Well, the theme is Treasure today, and since it falls on Patriot's Day, it seems fitting to acknowledge the treasure of my Patriot ancestors.
Started in 1969, this day ( known as Patriots' Day in Massachusetts) was formed as a civic holiday in Massachusetts and Maine (it's a school holiday in Wisconsin), celebrated on the third Monday in April. It commemorates the anniversary of the Battles of Lexington and Concord ( April 19, 1775), the acknowledged first battles of the Revolutionary War. So this year the holiday didn't fall on the actual day.... but I believe in celebrating the actual day, which is the 237th anniversary!
It is always a reminder and great wonder, that although three of my four grandparents were 20th century (1905, 1913) immigrants, I have one lone American grandparent, through whom I have managed to find 2 Civil War heroes, at least 6 Revolutionary War heroes (including a Minuteman!), and Mayflower ancestry.
I will list all the known ( in alphabetical order) and the possible Revolutionary War heroes and patriots, especially the one ancestor who actually responded to the alarms of Lexington and Concord. If you are descended from any of them please contact me!!!
The only mention of Isaiah Burton's service is found in the Cattaraugus County NY History biography of his son, where it states "...his father, Isaiah, a native of Hopkington, R.I. was a Revolutionary soldier." I have been trying to find the proof for almost 30 years, but since he named the son Varnum after a revolutionary war general, and was living with the son in 1850 as a 89 year old RI native, I am willing to give him the benefit of the doubt on this day.
Jonathan Haynes appears on a notice for Captain Robinson's Company of Vermont Militia to appear on Nov 1, 1775. No pension or other data found so far.
Squire Ide from Rehoboth, Massachusetts enlisted April 28th 1775 in Capt. Samuel Bliss' company, Col. Timothy Walker's (22d) regiment. service 3 months, 11 days, appears on a muster roll dated Aug 1 1775, reported discharged Sept 25, 1775, also received an order for a bounty coat or its equivalent in money dated Roxbury, Oct 26, 1775. He served 2 days at Tiverton, R.I. in Capt. Sylvanus Martin's co., Col Williams regiment from Oct 7, 1777 to Oct 9, 1777. He then served in Capt. Ichabod Wade's (light Infantry) Col. George Williams regiment immediately thereafter for 21 days. Later he served 12 days as a private in Capt. Jonathan Woodbury's co., Col. Jacob Davis' regiment enlisting July 30, 1780, discharged 7 Aug 1780 at Rhode Island at an alarm including 4 days travel home.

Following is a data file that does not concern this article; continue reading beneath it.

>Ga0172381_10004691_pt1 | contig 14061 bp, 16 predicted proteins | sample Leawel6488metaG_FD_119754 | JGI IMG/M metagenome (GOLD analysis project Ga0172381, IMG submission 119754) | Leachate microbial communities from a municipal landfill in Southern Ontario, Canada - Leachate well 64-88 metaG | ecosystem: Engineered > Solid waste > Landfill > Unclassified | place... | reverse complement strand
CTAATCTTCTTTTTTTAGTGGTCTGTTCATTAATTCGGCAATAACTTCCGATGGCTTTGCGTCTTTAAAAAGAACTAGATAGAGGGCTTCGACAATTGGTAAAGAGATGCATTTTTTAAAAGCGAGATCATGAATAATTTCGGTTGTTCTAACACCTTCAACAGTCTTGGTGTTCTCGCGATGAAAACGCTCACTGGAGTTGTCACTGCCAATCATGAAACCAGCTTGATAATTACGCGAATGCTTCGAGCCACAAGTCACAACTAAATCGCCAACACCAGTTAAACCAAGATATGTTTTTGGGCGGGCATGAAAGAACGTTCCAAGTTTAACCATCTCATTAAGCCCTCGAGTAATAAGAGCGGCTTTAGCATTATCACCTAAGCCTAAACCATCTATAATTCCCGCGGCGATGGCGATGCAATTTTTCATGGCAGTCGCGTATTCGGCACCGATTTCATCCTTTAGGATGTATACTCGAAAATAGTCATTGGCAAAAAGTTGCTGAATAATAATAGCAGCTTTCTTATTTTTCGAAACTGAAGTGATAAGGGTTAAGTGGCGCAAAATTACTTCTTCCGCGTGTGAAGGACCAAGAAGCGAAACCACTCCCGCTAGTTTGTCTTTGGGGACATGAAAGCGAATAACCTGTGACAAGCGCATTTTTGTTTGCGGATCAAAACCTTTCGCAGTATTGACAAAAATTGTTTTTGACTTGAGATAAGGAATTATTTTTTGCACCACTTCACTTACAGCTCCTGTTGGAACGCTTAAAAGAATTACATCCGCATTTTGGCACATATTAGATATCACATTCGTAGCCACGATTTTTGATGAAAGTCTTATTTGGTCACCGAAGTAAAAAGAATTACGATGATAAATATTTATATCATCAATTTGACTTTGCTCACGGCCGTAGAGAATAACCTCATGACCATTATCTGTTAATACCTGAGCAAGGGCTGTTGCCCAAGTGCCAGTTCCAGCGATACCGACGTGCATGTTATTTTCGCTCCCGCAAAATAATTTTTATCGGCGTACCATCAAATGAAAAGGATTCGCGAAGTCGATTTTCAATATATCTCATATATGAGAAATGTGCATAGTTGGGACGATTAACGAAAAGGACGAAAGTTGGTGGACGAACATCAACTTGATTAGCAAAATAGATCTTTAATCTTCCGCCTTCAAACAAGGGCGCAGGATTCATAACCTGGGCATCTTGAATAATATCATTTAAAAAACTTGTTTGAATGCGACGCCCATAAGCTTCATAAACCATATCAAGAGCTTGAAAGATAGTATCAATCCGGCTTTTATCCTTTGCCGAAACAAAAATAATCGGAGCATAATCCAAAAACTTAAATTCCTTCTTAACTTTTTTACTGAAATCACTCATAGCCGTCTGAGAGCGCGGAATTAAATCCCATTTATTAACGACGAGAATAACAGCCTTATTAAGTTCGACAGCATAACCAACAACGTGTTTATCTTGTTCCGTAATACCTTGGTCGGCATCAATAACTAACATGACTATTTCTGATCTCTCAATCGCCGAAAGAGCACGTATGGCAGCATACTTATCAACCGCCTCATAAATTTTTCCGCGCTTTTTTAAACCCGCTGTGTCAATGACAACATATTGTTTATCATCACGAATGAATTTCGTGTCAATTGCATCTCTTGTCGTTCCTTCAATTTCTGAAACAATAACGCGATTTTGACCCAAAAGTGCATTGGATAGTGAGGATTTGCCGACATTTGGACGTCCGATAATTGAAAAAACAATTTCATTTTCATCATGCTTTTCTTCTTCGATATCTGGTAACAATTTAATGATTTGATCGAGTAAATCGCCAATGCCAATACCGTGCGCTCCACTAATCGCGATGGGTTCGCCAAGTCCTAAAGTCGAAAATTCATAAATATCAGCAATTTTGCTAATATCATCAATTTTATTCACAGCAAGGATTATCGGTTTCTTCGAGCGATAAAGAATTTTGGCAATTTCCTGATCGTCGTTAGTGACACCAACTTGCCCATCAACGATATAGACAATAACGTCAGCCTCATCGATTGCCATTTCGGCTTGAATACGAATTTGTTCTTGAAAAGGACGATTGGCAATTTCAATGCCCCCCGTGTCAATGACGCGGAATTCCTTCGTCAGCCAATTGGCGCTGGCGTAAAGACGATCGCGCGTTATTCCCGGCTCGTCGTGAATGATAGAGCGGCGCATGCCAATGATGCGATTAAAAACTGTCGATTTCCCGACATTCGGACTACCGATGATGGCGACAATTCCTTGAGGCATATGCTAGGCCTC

Daniel did not fight. Instead, he manufactured saltpeter for a powder mill in Windham, CT. His son Jonathan served( see below). Maybe they used his ammo at the battles of Lexington and Concord ?
Jonathan Robinson pension S18182
Jonathan Robinson, Daniel's son, served 2 months as draftee in Capt Hezekiah Bissel's and Lt. Nehemiah Tinker's Company in Nov 1776 (at age 16), marched to R.I. On the 10 Apr 1777 he spent 2 months service as draftee under Cap. Nehemiah Tinker in Col Tyler's regiment Connecticut Militia, and was at Fort Griswold, Groton, CT. In April 1778 he enlisted for term of 1 year in Capt Abner Robinson's Co, Col. Samuel McLellan's Regiment, Connecticut State troops, to be available as minuteman. He marched to White Plains in June of 1778, then marched to West Point 40 rods from Fort Clinton, remaining there until mid September. A few days after returning to Windham, they were called to New London, and remained near Fort Trumbull until the end of January 1779.
enlisted /appointed Sergeant in Capt. Vine Elderkin, later Thomas Converse's Company, Col. Heman Swift's Battalion 7th CT troops, on Feb 17, 1777 for a term of three years, discharged Feb 17, 1780. During those three years, the 7th Ct fought in the Battle of Brandywine, the Battle of Germantown, and the Battle of Monmouth. The 7th Ct is listed as one of the regiments at Valley Forge!
Thomas Mix Sr. or Thomas Mix Jr.
There were three Thomas Mixes in Wallingford CT at the time of the Revolution... One, known as Thomas Mix 2nd drew a pension, and is a cousin to my Thomas Mix Jr. Either Sr. Or Jr. signed an Oath of Fidelity, and perhaps the younger fought if the service is not all Thomas Mix the 2nd. I haven't looked into this line well at all....
James was a true Patriot Day Minuteman. He served in Capt. Abraham Sedgwick's company for the Lexington and Concord alarms!
and now the possibles, namely any male in my tree alive past April 1775... (and unfortunately at this point I'm only considering male ancestors, until I have a lot more info on the wives).... These were alive during the Revolutionary War:
Whiting Backus 1747-1775: He dies in 1775 at age 27 in Windham, CT but no date or reason ... still searching for answers.
Henry Brace 2nd 1713-1787. The service is given to his son, Henry (3rd?) b. 1844. Still haven't found if the father fought or provided other services.
Samuel Flint1712-1802: He seems to be the lone possible Tory of the group, but still looking for an Oath of Fidelity or other service.
Israel Robinson 1696-Jan 1776: was old, but perhaps gave money? His son & grandson were definitely patriots.
John Rouse 1717-1779: Generally a wanderlust guy, was divorced by wife citing abandonment.... haven't found much on him at all.
Elisha Wadsworth is most probably a Tory. He appears to have come to the aid of a convicted Tory....
Ichabod Wadsworth, father of Elisha and grandfather of James was old, but alive until 1778... not much research time has been spent on him....
So there they all are... except maybe the next time, I'll show all the women of my pedigree, who ran the homes and farms while these guys went off to war... Happy Patriot's Day!